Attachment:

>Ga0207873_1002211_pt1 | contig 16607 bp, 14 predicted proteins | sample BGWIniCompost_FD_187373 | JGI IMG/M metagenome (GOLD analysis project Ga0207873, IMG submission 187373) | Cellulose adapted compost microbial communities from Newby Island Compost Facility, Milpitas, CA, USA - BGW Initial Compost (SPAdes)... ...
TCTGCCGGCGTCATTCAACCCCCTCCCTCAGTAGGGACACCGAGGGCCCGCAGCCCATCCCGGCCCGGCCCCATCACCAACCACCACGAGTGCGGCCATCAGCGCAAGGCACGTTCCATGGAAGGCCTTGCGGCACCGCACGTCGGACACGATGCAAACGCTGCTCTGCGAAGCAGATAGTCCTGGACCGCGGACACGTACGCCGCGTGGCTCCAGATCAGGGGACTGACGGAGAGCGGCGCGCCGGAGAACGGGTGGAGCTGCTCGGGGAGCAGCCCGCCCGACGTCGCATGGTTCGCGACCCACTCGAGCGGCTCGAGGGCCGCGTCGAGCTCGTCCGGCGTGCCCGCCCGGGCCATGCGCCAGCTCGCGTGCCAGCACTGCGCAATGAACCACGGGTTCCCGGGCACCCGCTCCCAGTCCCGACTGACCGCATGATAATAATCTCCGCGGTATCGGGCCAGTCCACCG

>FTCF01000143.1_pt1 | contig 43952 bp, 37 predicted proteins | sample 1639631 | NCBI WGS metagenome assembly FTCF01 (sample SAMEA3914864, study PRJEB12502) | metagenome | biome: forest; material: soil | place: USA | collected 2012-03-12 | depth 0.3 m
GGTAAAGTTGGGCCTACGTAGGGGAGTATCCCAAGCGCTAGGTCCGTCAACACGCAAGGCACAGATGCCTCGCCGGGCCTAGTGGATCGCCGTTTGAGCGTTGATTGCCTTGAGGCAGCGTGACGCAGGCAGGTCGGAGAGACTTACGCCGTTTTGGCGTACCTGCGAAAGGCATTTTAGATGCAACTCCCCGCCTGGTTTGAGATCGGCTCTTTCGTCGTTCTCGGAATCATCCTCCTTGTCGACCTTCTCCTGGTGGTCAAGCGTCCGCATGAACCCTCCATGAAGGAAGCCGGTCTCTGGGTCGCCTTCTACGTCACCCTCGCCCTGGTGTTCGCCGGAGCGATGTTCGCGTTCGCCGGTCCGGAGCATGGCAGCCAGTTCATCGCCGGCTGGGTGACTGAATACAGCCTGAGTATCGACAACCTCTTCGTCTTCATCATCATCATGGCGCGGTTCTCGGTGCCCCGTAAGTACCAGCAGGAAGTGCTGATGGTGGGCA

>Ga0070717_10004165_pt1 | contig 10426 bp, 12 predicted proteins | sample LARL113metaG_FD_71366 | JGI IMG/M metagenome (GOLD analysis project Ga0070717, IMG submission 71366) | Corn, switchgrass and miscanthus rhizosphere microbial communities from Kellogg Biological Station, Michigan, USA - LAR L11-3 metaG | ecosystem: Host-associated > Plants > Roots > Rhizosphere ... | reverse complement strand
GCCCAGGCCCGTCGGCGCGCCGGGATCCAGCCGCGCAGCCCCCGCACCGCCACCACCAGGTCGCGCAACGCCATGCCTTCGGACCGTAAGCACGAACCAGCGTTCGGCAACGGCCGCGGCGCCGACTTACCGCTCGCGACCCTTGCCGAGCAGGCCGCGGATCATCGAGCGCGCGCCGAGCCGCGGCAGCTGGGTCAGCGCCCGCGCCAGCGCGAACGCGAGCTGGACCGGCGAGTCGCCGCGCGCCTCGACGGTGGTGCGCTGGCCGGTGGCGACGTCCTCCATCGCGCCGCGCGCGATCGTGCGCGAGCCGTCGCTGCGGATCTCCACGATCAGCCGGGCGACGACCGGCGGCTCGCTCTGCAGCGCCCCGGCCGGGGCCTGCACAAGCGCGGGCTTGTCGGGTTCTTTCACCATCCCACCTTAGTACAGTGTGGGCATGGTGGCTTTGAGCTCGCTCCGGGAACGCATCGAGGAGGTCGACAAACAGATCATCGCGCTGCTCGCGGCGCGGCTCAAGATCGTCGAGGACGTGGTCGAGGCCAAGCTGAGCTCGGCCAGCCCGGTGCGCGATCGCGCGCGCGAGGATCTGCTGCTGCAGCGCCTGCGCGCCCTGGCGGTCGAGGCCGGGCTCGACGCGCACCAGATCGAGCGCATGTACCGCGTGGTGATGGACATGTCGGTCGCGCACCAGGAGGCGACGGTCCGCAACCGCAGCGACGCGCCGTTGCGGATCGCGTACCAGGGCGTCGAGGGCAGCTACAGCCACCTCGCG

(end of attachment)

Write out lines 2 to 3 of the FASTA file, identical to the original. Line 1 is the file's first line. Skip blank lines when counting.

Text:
TCTGCCGGCGTCATTCAACCCCCTCCCTCAGTAGGGACACCGAGGGCCCGCAGCCCATCCCGGCCCGGCCCCATCACCAACCACCACGAGTGCGGCCATCAGCGCAAGGCACGTTCCATGGAAGGCCTTGCGGCACCGCACGTCGGACACGATGCAAACGCTGCTCTGCGAAGCAGATAGTCCTGGACCGCGGACACGTACGCCGCGTGGCTCCAGATCAGGGGACTGACGGAGAGCGGCGCGCCGGAGAACGGGTGGAGCTGCTCGGGGAGCAGCCCGCCCGACGTCGCATGGTTCGCGACCCACTCGAGCGGCTCGAGGGCCGCGTCGAGCTCGTCCGGCGTGCCCGCCCGGGCCATGCGCCAGCTCGCGTGCCAGCACTGCGCAATGAACCACGGGTTCCCGGGCACCCGCTCCCAGTCCCGACTGACCGCATGATAATAATCTCCGCGGTATCGGGCCAGTCCACCG

>FTCF01000143.1_pt1 | contig 43952 bp, 37 predicted proteins | sample 1639631 | NCBI WGS metagenome assembly FTCF01 (sample SAMEA3914864, study PRJEB12502) | metagenome | biome: forest; material: soil | place: USA | collected 2012-03-12 | depth 0.3 m